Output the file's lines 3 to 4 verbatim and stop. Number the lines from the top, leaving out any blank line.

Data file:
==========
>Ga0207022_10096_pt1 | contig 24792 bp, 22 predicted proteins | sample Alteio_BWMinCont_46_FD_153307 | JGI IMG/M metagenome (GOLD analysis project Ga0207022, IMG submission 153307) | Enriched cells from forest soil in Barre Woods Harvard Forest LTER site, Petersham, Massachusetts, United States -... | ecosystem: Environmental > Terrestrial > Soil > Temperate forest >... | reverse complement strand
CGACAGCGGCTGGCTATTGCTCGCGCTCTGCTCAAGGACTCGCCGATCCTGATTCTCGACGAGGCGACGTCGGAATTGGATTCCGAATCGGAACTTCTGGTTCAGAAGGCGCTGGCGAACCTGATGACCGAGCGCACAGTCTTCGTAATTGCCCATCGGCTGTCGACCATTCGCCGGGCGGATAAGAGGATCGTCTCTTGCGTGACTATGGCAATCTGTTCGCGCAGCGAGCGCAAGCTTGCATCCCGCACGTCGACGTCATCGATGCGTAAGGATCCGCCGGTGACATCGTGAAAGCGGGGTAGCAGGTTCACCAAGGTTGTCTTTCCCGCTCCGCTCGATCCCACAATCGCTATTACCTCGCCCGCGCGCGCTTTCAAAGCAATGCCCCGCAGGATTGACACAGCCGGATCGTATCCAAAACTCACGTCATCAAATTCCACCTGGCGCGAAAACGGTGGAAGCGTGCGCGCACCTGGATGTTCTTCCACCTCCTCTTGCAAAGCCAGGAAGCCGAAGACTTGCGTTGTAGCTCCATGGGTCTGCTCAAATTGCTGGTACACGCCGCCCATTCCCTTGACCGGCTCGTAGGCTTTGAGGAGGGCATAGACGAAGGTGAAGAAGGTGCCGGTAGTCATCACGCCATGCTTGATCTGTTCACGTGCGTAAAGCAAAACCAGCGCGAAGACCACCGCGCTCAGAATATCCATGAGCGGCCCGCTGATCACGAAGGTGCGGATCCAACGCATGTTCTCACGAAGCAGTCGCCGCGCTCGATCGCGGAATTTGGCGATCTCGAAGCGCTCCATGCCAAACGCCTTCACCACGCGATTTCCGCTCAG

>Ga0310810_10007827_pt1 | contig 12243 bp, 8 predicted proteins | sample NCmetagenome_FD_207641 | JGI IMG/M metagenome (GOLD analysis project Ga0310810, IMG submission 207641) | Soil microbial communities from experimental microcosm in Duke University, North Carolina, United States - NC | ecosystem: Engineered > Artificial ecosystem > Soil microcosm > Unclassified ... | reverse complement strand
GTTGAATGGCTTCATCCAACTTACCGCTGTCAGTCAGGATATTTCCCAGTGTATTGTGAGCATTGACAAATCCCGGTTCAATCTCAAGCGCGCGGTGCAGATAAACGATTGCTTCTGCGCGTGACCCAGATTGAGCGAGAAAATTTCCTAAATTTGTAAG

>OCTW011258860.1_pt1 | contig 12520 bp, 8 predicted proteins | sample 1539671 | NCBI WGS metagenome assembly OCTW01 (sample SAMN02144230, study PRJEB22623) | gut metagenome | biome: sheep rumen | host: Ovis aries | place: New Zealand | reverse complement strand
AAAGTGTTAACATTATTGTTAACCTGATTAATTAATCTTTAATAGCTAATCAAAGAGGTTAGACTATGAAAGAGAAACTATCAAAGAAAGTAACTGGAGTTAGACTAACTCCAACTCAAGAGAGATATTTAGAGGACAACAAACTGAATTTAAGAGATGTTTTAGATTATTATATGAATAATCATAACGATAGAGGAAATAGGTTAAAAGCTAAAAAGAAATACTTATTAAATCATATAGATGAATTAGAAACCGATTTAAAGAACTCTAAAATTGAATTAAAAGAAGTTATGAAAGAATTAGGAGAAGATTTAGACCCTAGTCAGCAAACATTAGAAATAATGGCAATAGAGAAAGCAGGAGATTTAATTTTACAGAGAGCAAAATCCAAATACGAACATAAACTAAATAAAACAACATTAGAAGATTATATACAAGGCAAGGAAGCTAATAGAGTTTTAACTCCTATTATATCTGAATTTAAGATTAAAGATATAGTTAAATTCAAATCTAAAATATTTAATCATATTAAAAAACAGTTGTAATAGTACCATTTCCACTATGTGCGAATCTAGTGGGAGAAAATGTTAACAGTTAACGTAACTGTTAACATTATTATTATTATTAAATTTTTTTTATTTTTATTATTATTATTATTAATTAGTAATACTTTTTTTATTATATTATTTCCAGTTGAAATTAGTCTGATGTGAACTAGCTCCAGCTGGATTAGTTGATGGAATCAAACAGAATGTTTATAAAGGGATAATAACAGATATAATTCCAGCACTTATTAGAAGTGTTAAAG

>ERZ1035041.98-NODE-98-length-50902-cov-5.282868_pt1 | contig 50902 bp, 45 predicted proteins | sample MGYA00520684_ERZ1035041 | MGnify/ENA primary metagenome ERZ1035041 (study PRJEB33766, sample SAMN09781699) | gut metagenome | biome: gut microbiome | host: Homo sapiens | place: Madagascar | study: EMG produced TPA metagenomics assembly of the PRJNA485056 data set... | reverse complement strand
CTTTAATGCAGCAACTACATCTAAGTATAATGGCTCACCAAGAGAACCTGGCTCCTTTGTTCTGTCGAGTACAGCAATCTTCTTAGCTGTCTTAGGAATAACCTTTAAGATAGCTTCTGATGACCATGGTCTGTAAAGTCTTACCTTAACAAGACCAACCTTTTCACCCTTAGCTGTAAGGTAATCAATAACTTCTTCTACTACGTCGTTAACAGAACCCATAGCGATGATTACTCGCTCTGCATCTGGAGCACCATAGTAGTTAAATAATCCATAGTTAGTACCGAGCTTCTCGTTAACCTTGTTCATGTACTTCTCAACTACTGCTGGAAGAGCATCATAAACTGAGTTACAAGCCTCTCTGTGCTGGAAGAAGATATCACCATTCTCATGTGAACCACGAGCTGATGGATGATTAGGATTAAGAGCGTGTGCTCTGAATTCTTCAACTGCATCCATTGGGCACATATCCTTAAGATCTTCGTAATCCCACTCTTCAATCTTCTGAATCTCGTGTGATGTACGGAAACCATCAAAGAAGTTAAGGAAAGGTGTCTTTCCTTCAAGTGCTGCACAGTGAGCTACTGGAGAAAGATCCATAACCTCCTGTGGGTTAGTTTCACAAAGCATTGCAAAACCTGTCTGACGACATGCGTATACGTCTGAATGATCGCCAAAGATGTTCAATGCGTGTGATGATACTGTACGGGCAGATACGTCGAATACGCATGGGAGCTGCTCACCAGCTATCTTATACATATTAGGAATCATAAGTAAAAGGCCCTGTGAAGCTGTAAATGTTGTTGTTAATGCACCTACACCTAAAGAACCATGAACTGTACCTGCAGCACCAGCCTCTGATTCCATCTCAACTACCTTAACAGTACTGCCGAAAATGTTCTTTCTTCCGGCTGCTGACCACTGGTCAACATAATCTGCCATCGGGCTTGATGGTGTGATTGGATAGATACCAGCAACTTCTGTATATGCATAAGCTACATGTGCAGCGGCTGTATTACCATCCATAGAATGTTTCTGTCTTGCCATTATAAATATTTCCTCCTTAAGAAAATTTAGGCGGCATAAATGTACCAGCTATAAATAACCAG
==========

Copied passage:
>Ga0310810_10007827_pt1 | contig 12243 bp, 8 predicted proteins | sample NCmetagenome_FD_207641 | JGI IMG/M metagenome (GOLD analysis project Ga0310810, IMG submission 207641) | Soil microbial communities from experimental microcosm in Duke University, North Carolina, United States - NC | ecosystem: Engineered > Artificial ecosystem > Soil microcosm > Unclassified ... | reverse complement strand
GTTGAATGGCTTCATCCAACTTACCGCTGTCAGTCAGGATATTTCCCAGTGTATTGTGAGCATTGACAAATCCCGGTTCAATCTCAAGCGCGCGGTGCAGATAAACGATTGCTTCTGCGCGTGACCCAGATTGAGCGAGAAAATTTCCTAAATTTGTAAG